Book Plunge: Slavery, Abolitionism, and the Ethics of Biblical Scholarship

What do I think of Hector Avalos’s book published by Sheffield Phoenix? Let’s plunge into the Deeper Waters and find out.

In scholarship, there are people who have strong positions on both sides. Many of them come with a lot of passion and that can be a good thing. Sometimes, they come with a passion that unfortunately taints what they say too much. Hector Avalos is one such person. When reading this one, it’s pretty clear that he’s practically dripping with venom against Christianity on every page.

This book called have been called a response to Rodney Stark, who seems to be the major villain in the piece. While Avalos questions Stark’s research, which is just fine, I often suspect Avalos has fallen into the same trap. If Stark gives the impression that Christianity brought sunshine and puppies and can do no wrong, Avalos treats it like a universal acid that eats through everything it touches.

At the start, Avalos says his book is the critique of the idea that the Bible should be the basis for modern ethics. I wonder who exactly is saying that. Most Christian apologists I know of argue from the basis of natural law theory on issues of morality. The Bible gives good and true information, but we also realize our secular friends won’t hear it, so we try to establish truths on grounds they do accept. We also realize the natural law is something known to all men even without explicit revelation, which I think even the Bible teaches.

Avalos also admits that even non-Christian scholars have high praise of Jesus. They say that Jesus can do no wrong. This is a good admission I like to see. Avalos doesn’t seem to share it (And in the text actually says he’s agnostic on the historicity of Jesus.), but it shows once again what a unique figure Jesus is.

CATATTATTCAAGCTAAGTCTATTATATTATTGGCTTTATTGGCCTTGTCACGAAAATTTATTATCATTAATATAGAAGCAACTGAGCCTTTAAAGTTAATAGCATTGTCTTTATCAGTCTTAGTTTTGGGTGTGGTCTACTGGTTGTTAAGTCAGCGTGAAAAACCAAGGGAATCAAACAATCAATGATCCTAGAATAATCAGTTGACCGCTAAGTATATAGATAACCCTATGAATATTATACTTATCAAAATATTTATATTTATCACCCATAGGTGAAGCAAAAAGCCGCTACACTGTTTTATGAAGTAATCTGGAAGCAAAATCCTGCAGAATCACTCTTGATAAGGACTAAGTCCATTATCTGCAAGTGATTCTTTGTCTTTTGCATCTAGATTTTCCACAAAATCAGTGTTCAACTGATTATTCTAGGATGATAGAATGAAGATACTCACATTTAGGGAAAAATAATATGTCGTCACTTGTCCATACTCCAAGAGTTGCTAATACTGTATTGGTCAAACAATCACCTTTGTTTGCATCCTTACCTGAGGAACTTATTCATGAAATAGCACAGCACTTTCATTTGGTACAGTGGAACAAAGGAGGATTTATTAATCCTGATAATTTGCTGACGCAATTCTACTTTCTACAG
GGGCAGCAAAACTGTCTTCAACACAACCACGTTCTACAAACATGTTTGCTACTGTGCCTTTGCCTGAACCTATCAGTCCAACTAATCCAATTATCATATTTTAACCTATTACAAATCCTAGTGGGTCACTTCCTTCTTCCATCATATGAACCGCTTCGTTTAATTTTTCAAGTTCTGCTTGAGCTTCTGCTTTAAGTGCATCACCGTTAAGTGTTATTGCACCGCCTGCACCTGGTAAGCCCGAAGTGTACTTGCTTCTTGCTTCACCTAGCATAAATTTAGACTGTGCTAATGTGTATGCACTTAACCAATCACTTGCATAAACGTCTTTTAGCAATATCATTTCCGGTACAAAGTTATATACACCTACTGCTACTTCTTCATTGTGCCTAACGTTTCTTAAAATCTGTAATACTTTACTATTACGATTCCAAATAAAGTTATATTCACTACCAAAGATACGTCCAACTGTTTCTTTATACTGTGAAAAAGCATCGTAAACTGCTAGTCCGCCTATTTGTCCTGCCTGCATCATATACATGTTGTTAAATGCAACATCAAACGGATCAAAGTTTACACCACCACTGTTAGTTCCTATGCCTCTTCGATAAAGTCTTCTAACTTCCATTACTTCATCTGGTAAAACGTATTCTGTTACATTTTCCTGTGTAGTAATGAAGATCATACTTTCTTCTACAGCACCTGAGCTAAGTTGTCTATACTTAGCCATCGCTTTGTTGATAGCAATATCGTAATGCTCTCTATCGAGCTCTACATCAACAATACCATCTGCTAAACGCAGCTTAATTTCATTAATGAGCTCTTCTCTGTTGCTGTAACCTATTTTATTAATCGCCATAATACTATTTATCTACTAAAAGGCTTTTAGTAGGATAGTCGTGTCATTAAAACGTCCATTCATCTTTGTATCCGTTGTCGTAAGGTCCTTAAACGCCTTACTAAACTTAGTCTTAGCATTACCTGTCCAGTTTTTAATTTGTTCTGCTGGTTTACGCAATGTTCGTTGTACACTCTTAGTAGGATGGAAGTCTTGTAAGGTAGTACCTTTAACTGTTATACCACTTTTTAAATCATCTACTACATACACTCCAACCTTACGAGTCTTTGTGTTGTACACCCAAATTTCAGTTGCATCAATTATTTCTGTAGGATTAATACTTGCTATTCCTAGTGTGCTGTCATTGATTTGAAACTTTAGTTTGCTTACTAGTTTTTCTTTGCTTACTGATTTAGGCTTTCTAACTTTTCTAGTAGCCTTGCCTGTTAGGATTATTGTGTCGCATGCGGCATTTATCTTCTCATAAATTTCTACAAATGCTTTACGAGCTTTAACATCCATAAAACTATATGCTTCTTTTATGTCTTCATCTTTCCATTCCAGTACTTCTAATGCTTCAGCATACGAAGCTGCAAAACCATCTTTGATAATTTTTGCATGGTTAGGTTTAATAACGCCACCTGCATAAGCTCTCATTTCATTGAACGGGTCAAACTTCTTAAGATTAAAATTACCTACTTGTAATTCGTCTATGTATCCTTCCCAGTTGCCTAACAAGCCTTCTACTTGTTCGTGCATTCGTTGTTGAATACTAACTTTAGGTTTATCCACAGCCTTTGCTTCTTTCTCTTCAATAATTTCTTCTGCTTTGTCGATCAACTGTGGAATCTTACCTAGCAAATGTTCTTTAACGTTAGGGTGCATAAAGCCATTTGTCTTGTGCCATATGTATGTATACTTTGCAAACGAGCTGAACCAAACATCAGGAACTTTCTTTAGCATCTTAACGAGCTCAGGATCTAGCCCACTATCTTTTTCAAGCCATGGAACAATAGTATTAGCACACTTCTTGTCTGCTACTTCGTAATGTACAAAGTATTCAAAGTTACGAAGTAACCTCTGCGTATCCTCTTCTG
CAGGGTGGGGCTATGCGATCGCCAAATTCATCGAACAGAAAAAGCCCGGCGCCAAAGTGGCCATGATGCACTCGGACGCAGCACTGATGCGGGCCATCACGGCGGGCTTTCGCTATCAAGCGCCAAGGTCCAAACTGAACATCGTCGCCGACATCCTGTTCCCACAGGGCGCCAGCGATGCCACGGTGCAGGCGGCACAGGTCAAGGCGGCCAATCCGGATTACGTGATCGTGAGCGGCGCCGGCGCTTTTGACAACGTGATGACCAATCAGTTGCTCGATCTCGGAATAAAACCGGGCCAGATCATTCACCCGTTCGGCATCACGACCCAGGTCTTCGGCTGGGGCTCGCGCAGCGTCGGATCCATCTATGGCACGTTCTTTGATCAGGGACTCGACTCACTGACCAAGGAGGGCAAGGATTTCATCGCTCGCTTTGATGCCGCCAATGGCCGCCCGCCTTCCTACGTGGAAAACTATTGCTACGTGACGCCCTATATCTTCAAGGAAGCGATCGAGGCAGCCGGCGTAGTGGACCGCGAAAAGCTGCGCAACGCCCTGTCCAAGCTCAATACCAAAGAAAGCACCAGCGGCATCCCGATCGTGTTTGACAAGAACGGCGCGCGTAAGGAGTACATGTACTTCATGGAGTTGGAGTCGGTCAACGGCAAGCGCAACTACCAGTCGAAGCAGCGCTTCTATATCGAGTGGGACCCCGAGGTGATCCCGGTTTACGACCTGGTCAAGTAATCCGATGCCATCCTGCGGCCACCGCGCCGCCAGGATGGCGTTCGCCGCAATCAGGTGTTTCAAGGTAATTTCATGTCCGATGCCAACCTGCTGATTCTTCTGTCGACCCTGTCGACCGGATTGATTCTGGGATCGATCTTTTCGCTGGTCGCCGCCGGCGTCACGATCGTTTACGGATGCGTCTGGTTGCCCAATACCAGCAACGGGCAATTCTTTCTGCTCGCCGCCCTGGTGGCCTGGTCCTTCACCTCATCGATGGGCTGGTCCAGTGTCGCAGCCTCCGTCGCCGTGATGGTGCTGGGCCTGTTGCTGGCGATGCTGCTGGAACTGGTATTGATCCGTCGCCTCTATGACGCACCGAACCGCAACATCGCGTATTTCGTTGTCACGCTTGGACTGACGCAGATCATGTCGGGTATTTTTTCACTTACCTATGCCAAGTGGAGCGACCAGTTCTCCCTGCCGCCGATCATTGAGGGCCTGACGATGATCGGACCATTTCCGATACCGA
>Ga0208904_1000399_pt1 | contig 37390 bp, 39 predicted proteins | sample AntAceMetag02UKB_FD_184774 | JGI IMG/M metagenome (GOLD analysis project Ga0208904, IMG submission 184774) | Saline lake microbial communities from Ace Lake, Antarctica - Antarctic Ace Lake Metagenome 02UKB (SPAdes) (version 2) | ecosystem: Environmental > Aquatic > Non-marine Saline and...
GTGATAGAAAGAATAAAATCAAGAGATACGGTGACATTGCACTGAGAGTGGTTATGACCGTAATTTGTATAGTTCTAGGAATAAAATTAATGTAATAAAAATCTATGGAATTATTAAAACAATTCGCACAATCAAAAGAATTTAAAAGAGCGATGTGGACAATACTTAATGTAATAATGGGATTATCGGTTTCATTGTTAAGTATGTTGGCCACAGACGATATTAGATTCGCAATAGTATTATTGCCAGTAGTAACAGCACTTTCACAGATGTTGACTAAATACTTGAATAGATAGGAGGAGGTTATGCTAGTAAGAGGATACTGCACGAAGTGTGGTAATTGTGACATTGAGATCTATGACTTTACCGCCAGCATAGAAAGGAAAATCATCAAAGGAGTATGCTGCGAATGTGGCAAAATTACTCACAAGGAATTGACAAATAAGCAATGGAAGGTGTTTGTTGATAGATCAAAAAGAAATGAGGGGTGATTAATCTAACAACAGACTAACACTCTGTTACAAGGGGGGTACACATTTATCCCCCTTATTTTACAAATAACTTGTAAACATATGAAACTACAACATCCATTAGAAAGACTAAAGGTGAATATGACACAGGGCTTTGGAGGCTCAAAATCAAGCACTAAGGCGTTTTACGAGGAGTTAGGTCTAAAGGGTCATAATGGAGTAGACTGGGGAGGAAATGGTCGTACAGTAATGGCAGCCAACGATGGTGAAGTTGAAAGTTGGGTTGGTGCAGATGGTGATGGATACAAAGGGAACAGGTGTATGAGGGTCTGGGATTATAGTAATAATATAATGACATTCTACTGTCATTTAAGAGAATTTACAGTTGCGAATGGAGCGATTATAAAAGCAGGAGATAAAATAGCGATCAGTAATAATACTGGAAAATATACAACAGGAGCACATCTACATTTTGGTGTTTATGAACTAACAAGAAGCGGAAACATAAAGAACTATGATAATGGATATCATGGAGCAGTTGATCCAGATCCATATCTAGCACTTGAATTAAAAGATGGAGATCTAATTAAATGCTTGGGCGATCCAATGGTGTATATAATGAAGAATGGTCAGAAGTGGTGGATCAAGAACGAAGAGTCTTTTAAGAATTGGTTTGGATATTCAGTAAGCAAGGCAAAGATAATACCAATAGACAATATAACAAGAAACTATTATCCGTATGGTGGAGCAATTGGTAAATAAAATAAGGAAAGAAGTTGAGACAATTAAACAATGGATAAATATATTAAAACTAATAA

On p. 7, we are told “slavery is a socioeconomic system centering on the use of forced laborers, who are viewed as property or under the control of their superiors for whatever term was determined by their masters or their society.” This could be fine insofar as it goes, but it still raises questions. What exactly is meant by property? What does it mean to be under control? How does this differ from indentured servitude or even employment today? These are questions unanswered. Avalos does admit that slavery is a hard term to define, but it doesn’t help to just arbitrarily make a definition.

On p. 12, Avalos has a paragraph about literalism and how the anti-slavery position went against the plain sense of the text. Yet at this point, we have to ask what is the plain sense? The plain sense differs from person to person. Part of the problem was thinking there was a plain sense that should have been immediately known by every reader. As Mark Noll says